The Race Relations Commissioner says she will "keep an eye on" a student club which is using symbols also used by white supremacist groups.
The European Students Association has been established at Auckland University and has some fearing it's a white nationalist group.
The group will be included in next week's orientation week, despite objections from students. The university has allowed the group to hold a stall and recruit members at the Clubs Expo.
The group's Facebook page includes Celtic symbols used by white supremacist groups, and paintings depicting the unification of Germany and the colonisation of New Zealand in the 19th century.
It has also posted "our pride is our honour and loyalty", a statement similar to "my honour is called loyalty", a common translation of the Nazi SS slogan.
Race Relations Commissioner Dame Susan Devoy says she will keep an eye on the group.
"I am a Kiwi with European heritage and I'm very proud of my Irish roots - but being proud of my heritage doesn't mean limiting the rights of anyone else."
However the president of the club, who won't give his name for safety reasons, says the group has been misunderstood.
"We aren't Nazis, white supremacists, racists, fascists," he told NZME.
"We completely condemn all of that. We aren't any of that."
The man says Pacific, Maori and Asian students have cultural groups, and Europeans have the right to have their own cultural group as well.
He says the group aims to recruit both "European students" and anyone else who is "interested in European culture".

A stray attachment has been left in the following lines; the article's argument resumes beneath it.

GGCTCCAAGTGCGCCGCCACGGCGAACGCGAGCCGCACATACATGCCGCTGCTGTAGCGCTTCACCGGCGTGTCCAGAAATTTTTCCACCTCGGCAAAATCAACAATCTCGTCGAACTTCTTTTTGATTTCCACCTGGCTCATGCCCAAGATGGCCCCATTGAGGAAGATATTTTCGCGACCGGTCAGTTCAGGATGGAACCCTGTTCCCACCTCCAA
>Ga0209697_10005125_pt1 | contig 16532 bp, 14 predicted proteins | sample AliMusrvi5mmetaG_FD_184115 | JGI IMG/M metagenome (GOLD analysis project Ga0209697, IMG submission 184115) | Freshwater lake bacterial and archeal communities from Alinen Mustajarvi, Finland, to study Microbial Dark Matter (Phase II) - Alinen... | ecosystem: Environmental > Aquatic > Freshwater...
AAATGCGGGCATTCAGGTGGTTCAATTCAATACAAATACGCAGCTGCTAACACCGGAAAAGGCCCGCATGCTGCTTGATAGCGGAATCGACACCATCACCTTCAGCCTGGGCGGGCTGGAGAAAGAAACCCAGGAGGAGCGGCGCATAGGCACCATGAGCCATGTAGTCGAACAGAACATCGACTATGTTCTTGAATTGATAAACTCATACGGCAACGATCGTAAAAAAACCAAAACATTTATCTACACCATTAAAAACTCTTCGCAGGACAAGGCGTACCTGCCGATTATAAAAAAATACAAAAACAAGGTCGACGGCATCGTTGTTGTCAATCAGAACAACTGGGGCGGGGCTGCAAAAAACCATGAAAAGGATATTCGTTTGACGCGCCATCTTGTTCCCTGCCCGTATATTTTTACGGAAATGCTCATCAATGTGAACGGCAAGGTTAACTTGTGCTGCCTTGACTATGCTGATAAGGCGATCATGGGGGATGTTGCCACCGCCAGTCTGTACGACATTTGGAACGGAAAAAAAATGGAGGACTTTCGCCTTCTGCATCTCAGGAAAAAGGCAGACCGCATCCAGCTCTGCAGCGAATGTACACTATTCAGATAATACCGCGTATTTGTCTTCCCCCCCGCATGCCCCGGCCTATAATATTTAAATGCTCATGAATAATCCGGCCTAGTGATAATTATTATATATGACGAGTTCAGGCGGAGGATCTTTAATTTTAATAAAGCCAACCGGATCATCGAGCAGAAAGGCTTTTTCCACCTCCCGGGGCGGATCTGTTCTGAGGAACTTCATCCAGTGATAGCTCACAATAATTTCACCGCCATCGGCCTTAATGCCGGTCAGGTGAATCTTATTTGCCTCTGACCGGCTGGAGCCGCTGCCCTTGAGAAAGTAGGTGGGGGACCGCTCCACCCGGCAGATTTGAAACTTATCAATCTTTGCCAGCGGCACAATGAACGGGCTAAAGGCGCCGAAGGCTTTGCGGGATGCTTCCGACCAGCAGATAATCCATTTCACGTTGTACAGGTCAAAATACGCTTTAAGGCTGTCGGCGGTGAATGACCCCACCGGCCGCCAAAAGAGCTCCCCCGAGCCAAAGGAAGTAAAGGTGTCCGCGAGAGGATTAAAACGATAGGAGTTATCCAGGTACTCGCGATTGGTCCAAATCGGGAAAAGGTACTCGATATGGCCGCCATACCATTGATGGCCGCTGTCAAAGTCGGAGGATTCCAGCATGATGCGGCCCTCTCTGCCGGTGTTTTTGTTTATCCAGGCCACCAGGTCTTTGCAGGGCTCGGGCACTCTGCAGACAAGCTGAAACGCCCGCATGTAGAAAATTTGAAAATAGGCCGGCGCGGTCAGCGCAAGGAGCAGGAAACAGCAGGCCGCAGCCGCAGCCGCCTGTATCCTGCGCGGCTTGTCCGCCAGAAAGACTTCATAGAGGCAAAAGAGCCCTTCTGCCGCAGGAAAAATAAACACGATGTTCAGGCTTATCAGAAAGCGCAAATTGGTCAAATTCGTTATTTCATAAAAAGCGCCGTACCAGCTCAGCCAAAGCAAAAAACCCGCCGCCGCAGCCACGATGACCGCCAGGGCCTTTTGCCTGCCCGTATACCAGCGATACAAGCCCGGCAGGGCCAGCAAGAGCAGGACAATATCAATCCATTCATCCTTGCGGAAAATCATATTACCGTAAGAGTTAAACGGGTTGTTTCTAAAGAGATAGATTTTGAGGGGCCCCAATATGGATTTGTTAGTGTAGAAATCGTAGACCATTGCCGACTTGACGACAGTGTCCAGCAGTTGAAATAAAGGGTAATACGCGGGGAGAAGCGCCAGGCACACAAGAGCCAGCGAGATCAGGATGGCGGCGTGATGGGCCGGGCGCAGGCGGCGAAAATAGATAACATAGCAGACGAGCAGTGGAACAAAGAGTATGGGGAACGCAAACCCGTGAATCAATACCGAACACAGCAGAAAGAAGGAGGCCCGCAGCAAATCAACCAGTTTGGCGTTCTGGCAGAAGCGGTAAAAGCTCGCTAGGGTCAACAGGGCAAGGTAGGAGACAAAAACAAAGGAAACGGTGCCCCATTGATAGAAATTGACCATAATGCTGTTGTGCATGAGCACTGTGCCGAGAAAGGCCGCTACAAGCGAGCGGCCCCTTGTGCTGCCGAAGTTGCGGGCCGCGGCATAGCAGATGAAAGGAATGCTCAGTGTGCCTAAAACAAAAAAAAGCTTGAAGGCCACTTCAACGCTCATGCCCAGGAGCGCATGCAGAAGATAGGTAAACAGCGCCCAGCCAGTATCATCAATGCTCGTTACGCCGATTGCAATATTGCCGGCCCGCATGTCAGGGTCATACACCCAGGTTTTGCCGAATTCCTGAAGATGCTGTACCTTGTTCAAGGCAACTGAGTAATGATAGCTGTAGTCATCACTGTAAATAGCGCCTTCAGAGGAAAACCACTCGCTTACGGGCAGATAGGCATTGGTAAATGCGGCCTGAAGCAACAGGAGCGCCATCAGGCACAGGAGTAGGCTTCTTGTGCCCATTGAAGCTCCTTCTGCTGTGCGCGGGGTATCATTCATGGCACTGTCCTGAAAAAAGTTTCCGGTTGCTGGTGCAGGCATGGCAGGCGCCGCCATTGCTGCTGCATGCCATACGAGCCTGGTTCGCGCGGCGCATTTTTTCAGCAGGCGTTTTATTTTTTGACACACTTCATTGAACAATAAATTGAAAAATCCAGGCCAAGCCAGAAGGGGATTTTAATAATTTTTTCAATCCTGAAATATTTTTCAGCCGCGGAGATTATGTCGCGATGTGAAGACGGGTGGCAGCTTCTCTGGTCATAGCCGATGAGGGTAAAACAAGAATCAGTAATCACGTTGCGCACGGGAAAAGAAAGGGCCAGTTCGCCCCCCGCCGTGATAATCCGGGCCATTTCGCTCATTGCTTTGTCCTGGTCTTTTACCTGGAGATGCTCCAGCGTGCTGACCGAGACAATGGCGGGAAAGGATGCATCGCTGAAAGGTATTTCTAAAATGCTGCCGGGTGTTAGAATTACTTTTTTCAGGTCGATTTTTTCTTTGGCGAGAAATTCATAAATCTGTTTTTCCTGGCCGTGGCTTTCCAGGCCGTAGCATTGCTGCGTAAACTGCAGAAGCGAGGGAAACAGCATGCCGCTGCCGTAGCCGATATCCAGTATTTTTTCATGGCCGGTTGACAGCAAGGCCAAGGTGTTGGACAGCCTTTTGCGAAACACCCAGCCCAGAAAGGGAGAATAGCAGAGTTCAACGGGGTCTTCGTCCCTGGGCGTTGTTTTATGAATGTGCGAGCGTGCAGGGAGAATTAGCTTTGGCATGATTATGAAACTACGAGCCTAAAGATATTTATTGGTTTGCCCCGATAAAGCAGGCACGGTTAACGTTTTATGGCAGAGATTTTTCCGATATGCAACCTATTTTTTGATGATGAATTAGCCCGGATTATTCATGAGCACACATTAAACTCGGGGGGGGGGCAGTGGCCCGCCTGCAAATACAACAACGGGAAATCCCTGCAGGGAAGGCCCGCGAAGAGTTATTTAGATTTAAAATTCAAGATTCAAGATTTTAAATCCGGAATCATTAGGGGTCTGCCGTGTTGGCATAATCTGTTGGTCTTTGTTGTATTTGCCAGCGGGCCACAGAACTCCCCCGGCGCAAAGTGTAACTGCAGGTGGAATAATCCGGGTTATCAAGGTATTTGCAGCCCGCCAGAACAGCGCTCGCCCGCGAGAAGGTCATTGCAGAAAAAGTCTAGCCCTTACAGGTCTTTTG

The Auckland University Students' Association (AUSA) is disappointed the organisation will be allowed at the university's orientation, despite serious student concerns of racist material.
AUSA confirmed it has received complaints about the group and has met the University Proctor to relay those concerns.
But a university spokesperson said the university has no reason to prevent the group from taking part in the expo.
"The university promotes a safe and inclusive campus environment. We have no evidence there is any form of discrimination or racism."
AUSA president Will Matthews said students have contacted him with concerns about the views and purposes of the group.
"The rhetoric the group is using, some of the material being posted online by them, was indicative of groups that hold highly nationalistic and white pride objectives.
"We understand the importance of free speech, but that needs to be balanced with the importance of having a tolerant and open campus."
AUSA believe the group undermines the safety of students on campus.
The university spokesperson said the club would be allowed to participate in the expo, despite not being affiliated to AUSA like other clubs are.
"The AUSA affiliation process does not occur for a couple of weeks after semester starts.
"It is normal practice to allow new yet-to-be affiliated clubs to attend Clubs Expo, so they don't miss out on the opportunity to promote their club and sign up members.
He said four or five clubs participating in Expo are not yet affiliated.
Matthews said the group has not said or done anything overtly offensive, but it has also done nothing to reassure concerned students.
"If they feel concerned about the issues that have been raised by students, then I invite them to engage in a constructive and open dialogue about their objectives."
The group's Facebook page includes the tag line "strength through honour" and a post, "Our pride is our honour and loyalty".
More than 100 clubs are affiliated to AUSA, covering a broad range of interests and political positions.
In 2012, students voted not to disaffiliate ProLife, an anti-abortion group, after two people complained about it.
Every group has to have at least 10 members, including three officers.